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Tomorrow the World: In Which Cadet Otto Prohaska Carries the Habsburg Empire's Civilizing Mission to the Entirely Unrece
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Tomorrow the World: In Which Cadet Otto Prohaska Carries the Habsburg Empire's Civilizing Mission to the Entirely Unrece

4.3 of 5 stars 4.30  ·  rating details  ·  54 ratings  ·  10 reviews
Laced with smart humor, this naval tale follows the early career of Lieutenant Otto Prohaska, a cadet in the Austro-Hungarian Navy at the turn of the century. Bad luck continues to shadow Otto, and when a fellow cadet breaks his leg, Otto must take his place on a scientific expedition bound for disaster. But even sinister quack scientists, a misguided attempt to establish ...more
ebook, 384 pages
Published September 1st 2007 by McBooks Press (first published September 20th 1997)
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Community Reviews

(showing 1-30 of 92)
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Eric Knudsen
Life is hard for an Austro-Hungarian naval cadet. One day you're eating aged salt pork on an even more aged sailing ship, and the next day you find a cross-dressing superior officer in a South American bordello. What to do, what to do...
Darryl Bortolot
A thoroughly enjoyable read. It reminds me of Donald Jack's "Bandy Papers", which I read back in high school so many years ago. Otto Prohaska is a centenarian reflecting on his life as a young cadet in the Austro-Hungarian Navy at the turn of the 20th century. The history is dead on. Poignant at times, hilarious at others, but always entertaining. I definitely am going to seek out the rest of the books in the series - especially considering that this is the final book in the series (a prequel).
Andrew Post
If there was a way of rating this as a 4.75 stars out of 5, I would. There really was nothing wrong at all with this book, it is a great one and highly recommended. My only complaint, if you can actually call it that, would be that in Historical Fiction I prefer my protagonist to be unreliable and self-serving. Otto Prohaska is a good person, and morally sound which takes a bit of the edge off of the story arch for me personally. However there are plenty of other characters with abusive and almo ...more
P.d.r. Lindsay

I'd heard raves about John Biggin's novels set in the last fifty years of the Austro-Hungarian Empire. Now I understand why. If you enjoy an author who writes with authority, (like Michael Pearce, and with the same depth of knowledge and dry wit,) who has the outsider's eye for noticing and observing, then Biggins is for you. Start with this novel and read the whole series. It’s brilliant.

'Tomorrow the World' shows young Otto Prohaska becoming Cadet Prohaska, in what is left of the Hapsburg Emp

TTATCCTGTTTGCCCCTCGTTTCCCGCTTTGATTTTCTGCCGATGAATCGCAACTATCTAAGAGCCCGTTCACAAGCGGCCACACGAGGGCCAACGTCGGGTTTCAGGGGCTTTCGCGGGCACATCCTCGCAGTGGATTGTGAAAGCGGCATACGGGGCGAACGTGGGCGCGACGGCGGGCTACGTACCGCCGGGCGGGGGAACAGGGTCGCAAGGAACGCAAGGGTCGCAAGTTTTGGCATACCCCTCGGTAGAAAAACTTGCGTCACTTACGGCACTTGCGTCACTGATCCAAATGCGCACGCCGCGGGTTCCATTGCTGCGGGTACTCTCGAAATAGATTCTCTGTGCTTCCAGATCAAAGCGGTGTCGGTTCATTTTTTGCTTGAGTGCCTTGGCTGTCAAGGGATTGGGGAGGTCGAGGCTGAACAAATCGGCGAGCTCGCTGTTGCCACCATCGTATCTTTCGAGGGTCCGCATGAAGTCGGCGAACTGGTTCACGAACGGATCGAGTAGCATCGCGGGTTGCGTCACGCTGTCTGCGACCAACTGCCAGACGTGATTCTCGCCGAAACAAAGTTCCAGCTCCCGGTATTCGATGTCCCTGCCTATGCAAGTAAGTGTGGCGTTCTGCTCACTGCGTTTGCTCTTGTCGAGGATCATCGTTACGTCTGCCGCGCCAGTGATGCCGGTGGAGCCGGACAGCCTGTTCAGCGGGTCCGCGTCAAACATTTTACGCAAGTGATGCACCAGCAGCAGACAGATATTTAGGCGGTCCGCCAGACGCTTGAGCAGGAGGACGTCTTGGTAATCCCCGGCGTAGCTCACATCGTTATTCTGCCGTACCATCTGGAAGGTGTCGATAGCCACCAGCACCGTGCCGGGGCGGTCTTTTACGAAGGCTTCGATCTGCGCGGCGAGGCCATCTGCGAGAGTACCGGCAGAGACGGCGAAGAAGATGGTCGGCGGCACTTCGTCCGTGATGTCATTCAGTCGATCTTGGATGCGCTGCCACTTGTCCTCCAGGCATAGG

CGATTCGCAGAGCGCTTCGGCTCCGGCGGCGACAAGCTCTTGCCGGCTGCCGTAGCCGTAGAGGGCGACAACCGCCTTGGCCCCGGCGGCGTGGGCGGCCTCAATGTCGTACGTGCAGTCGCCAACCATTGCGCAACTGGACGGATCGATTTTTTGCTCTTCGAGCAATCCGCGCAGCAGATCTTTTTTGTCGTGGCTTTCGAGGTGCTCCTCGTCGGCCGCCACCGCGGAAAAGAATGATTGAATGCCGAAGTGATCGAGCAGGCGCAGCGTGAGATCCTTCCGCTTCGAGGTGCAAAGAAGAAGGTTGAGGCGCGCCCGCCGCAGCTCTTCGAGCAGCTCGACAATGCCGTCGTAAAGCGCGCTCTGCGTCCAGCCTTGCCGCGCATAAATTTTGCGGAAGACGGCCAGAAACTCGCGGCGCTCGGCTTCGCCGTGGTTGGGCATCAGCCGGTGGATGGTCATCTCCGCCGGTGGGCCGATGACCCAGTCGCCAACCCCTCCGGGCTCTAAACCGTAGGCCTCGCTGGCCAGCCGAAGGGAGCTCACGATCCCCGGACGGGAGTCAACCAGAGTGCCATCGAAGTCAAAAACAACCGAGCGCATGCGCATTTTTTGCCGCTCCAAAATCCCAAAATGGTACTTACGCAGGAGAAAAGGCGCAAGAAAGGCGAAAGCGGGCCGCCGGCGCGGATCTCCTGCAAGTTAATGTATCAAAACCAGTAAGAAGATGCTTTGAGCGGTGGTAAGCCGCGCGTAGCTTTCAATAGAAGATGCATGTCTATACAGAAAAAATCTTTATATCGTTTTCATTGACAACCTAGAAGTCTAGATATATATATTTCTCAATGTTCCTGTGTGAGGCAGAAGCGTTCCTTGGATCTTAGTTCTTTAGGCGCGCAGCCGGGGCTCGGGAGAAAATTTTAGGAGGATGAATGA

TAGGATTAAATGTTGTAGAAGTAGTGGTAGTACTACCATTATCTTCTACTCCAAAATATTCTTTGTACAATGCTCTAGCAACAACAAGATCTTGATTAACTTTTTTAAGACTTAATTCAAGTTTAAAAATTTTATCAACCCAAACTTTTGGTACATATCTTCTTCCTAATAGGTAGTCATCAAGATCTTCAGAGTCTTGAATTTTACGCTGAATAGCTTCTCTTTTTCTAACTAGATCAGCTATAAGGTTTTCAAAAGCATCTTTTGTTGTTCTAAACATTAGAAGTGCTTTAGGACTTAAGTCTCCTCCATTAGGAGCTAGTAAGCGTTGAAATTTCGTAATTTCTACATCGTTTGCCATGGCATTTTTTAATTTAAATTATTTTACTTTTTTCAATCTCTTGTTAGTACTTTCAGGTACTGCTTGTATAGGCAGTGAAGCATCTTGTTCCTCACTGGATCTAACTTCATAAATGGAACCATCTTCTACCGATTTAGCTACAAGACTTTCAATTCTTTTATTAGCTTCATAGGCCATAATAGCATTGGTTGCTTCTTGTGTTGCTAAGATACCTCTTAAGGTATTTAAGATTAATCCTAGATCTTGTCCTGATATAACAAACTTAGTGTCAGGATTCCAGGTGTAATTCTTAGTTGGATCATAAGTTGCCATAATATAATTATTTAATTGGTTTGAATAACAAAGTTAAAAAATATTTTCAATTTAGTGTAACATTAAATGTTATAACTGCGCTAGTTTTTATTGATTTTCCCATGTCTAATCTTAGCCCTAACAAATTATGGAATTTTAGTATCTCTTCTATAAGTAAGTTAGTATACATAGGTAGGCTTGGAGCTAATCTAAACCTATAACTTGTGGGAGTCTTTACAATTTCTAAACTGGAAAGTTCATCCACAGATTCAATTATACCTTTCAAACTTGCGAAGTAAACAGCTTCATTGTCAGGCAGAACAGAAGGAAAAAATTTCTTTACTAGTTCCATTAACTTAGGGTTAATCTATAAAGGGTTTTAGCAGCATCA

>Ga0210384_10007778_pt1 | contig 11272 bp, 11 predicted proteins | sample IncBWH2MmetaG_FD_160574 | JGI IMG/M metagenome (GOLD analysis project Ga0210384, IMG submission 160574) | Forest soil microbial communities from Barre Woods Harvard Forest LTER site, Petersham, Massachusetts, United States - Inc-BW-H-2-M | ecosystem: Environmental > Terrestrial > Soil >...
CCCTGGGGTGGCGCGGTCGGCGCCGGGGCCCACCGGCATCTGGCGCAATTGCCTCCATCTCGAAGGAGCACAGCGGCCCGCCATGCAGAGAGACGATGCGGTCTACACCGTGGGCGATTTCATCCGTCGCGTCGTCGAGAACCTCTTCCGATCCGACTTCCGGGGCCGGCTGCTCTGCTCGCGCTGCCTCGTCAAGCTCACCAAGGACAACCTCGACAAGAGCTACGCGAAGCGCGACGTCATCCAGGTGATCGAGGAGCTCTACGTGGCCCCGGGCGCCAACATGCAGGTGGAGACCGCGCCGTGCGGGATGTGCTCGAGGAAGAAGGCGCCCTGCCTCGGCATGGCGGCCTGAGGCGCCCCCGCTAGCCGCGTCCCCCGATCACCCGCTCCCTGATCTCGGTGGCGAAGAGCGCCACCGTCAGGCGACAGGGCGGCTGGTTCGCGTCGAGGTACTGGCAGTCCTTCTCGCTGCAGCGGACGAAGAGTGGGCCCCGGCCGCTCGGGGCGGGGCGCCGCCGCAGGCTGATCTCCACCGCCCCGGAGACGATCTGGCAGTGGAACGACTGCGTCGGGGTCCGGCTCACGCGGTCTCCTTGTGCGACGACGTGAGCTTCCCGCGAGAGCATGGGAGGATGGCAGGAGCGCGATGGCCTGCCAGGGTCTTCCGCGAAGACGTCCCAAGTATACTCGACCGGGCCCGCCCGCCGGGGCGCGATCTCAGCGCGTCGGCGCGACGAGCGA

Luis Granados
Not quite as good as first three. Disappointed that nothing was written about Prohaska after WW1, though.
I found this fourth book in the Otto Prohaska series to be Biggins' best. I really enjoyed the story which was interesting and exciting, and peppered with just enough observations on life and people to keep me laughing throughout the book. Highly recommended.
Great stuff. A nice little trip around the horn, a caper among the cannibals and missionaries (the latter being worse than the former), and racial-theorizing-Social Darwinists to boot. Great stuff. I wish there were more in this series.
John Hammer
Doesn't reach the level of previous stories of Otto Prohaska. Too bad as I was looking for more entertainment. Good way to learn what it must have been like aboard one of the last sailing warships at the turn of the 20th Century.
Stephen Callahan
WW1 from the Austro-Hungarian point of view. Sadly unique because no one has before or since tackled the subject. Pity he only wrote 4 books.
The great series continues. The four novels make up one of the great historical portraits of an age.
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John Biggins was born in October 1949 in the town of Bromley; then in Kent but now an outer suburb of London and notable only as the birthplace of H.G.Wells and the deathplace of the Emperor Napoleon III. The son of an electrician and part-time Communist Party activist, his childhood was sickly and his schooling intermittent; though he made up for this with a great deal of precocious reading while ...more
More about John Biggins...
A Sailor of Austria: In Which, Without Really Intending to, Otto Prohaska Becomes Official War Hero No. 27 of the Habsburg Empire The Emperor's Coloured Coat: In Which Otto Prohaska, Hero of the Habsburg Empire, Has an Interesting Time While Not Quite Managing to Avert the First World War The Two-Headed Eagle: In Which Otto Prohaska Takes a Break as the Habsburg Empire's Leading U-boat Ace and Does Something Even More Thanklessly Dangerous The Surgeon's Apprentice A Sailor of Austria

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